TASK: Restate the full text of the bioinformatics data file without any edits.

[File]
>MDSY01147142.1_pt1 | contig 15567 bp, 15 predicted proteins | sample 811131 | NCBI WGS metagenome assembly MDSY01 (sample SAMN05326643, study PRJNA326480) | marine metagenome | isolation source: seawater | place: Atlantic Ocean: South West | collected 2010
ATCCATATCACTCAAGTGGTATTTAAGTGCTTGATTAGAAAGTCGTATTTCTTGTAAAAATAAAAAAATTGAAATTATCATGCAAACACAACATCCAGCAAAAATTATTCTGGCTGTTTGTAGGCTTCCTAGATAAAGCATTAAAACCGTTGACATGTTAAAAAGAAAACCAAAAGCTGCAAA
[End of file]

>MDSY01147142.1_pt1 | contig 15567 bp, 15 predicted proteins | sample 811131 | NCBI WGS metagenome assembly MDSY01 (sample SAMN05326643, study PRJNA326480) | marine metagenome | isolation source: seawater | place: Atlantic Ocean: South West | collected 2010
ATCCATATCACTCAAGTGGTATTTAAGTGCTTGATTAGAAAGTCGTATTTCTTGTAAAAATAAAAAAATTGAAATTATCATGCAAACACAACATCCAGCAAAAATTATTCTGGCTGTTTGTAGGCTTCCTAGATAAAGCATTAAAACCGTTGACATGTTAAAAAGAAAACCAAAAGCTGCAAA